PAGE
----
Comfort Zone

I’m a survivor.  Always have been.

I am independent.  Whether by personality or life circumstances or both.

I am a problem solver.  I don’t like to walk away from something unfinished.

These are lovely qualities and annoying qualities all in one breath.

When someone like this comes along:

these qualities can be extraordinary.

I posted last week that Eli is in need of therapy.  Therapy that will help his brain and his vision unite in a more positive manner.  Therapy that will be intensive for 21 weeks.  Therapy that could change the way he reads, the way he writes, the way he learns.  Therapy that insurance doesn’t cover and that costs a fair amount of money that the average person doesn’t have just lying around.

I spent an entire evening on the internet applying for grants.  It seems as though everyone is doing that.  The most promising grant takes 3 months to respond.  The next most promising is a 5-6 month wait.  I haven’t heard from the 3rd yet to see what they’re up to.  Bottom line there is that we can’t wait to hear back from these fantastic agencies who are more than willing to help but simply can’t help everyone all at once.  We need to be more proactive.

I had a conversation with Eli’s OT.  We discussed insurance and I got some information on what to say in an appeal.  It is my plan to file an appeal with the insurance company this week.  This too is a timely process but hopefully more conducive to our timelines than any of our other, previously mentioned options.

I spoke to several friends last week and they mentioned a fundraiser.

I stopped dead in my tracks.  This is something I never thought of for us.  Something I feel guilty even thinking about.  Eli is not sick.  He is not dying.  He is not nonverbal and in need of a communication device.  On the outside he looks like and poses as a typical 6YO boy.  What would people think?

But he isn’t a typical 6YO boy.  He is a boy who often writes his letters and numbers backwards.  He is a boy who often reads his letters backwards.  He is a boy whose eyes jump around on a page making reading comprehension difficult.  He is a boy with social anxieties that could, perhaps, be calmed by putting his brain back in the right order.  He is a boy with a list of alphabet soup after his name that describe why these things are happening but not at all how to fix them.

So, I’m contemplating stepping out of my comfort zone.  A friend told me about a way to set up an internet account so that people can donate.  I am planning to talk with my FIL about getting some help from the Legion Post.  And I may be opening up this spot to all of you to donate as you see fit (which could be not at all and I totally wouldn’t hold it against anyone or take it personally).  I would also ask that you pass our plea along to family and friends if you felt that appropriate.  Every little bit helps.  My goal is to raise exactly the amount we need and not a penny more.  Because, no matter how I rationalize this in my mind, I can’t help but feel some guilt about it.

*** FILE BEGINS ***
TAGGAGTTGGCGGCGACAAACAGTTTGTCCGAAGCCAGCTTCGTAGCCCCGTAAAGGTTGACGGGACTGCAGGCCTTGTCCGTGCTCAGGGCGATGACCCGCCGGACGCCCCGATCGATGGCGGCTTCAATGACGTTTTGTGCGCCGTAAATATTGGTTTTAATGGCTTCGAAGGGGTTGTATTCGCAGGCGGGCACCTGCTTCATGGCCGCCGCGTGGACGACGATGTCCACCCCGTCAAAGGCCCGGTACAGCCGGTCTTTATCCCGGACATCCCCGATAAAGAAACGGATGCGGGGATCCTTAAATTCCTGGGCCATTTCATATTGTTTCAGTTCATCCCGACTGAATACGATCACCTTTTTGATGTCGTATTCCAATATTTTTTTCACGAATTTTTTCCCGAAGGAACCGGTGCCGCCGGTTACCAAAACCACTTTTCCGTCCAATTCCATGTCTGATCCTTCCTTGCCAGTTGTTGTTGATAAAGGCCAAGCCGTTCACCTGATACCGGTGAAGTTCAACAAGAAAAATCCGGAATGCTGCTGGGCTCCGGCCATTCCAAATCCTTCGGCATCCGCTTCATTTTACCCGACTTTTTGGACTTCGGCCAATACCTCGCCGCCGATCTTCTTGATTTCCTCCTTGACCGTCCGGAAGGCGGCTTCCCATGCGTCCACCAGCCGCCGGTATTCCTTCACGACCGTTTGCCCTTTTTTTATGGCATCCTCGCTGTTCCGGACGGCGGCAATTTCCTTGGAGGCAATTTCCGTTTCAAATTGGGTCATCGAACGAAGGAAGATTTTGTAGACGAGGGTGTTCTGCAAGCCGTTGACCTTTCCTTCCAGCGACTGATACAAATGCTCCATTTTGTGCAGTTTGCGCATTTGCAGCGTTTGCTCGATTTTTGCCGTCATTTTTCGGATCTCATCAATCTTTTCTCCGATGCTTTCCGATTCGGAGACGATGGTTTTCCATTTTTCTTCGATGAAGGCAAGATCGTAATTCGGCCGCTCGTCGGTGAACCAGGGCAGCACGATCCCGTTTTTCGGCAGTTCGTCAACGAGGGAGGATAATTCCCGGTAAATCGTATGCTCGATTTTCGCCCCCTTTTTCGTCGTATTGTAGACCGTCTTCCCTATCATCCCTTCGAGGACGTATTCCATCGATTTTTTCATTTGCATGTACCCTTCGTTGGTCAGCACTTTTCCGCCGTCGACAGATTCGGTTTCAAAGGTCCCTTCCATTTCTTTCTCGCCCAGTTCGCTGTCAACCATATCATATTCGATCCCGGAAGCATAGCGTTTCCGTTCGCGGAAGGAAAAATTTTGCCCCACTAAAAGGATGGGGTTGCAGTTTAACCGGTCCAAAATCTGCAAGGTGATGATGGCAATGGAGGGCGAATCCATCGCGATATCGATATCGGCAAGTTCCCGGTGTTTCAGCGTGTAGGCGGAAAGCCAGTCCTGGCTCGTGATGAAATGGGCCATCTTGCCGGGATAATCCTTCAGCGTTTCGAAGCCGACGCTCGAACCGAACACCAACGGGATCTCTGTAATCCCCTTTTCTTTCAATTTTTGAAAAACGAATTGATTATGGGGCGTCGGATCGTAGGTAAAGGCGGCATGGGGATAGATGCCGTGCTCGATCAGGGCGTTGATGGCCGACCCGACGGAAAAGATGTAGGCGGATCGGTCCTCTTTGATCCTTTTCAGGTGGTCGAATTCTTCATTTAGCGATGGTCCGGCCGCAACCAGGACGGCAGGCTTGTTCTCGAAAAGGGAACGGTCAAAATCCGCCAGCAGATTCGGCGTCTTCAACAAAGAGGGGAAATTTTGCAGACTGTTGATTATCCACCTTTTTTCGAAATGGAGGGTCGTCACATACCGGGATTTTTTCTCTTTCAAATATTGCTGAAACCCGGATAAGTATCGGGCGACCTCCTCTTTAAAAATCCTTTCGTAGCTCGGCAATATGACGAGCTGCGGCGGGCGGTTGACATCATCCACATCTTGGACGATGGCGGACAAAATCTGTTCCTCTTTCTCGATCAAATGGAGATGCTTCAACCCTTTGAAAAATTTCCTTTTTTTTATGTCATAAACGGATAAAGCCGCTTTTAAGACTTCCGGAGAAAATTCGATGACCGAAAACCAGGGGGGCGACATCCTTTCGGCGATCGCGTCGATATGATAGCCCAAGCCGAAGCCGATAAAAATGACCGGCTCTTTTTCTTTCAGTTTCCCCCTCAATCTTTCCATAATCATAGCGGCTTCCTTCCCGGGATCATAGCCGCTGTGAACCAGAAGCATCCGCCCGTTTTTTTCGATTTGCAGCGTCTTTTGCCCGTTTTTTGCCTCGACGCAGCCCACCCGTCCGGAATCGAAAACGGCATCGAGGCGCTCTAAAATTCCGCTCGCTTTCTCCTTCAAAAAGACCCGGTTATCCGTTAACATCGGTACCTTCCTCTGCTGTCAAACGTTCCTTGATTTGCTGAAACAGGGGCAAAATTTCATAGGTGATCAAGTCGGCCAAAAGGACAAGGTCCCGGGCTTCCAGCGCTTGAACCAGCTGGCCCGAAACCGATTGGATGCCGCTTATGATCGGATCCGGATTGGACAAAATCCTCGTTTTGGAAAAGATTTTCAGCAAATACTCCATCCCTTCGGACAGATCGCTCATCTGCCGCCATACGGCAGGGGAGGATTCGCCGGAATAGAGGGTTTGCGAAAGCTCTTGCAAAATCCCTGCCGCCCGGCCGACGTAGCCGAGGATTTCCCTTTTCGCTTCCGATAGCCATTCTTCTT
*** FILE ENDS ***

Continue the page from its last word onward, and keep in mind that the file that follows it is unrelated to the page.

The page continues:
So, keep your eyes open.  You may see nothing here but the common, everyday posts.  Or, you may see Eli’s story.  Told with all of the heart I feel for it right now.  And a small ticker along side it asking you to grant us whatever you feel appropriate, whatever you can afford.  It will all depend on the level of my guilt and my ability to actually achieve something with the insurance company or one of the grant programs that I applied to.

I thank you all in advance for whatever path we choose.  Your support throughout this process has been amazing.  I couldn’t ask for better friends.


About Brotherly Love

I am a mom, partner, teacher and a lover of life. I have two fabulous boys who define my life as I know it. One of my children has been diagnosed with a sensory processing disorder, Asperger's and anxiety disorder. I blog as much about him as I do about my life and the lives of my immediate family.
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4 Responses to Comfort Zone

  1. Jaimee says:

    When I read about Eli, I feel almost like I am reading about my own son. You are an incredible mom to fight hard for therapy that will help him! Best wishes with your financial plan and I hope it is fruitful for you!!

  2. Why not? I think it’s a good idea.

  3. Debbi Henry says:

    I think this is a great idea and I will share it on my blog and with anyone else who will listen. You could also try putting an article in the paper, describing Eli, and why he needs this therapy. Even if you don’t get any donations from that, you could at least spread awareness!

  4. Elastamom says:

    I had to step out of my comfort zone to have my fundraiser for Olivia…at least yours would just be a one-time deal! That’s not too much to ask….what about a wine/cheese dinner where people donate? Try too…easy to set up and use.

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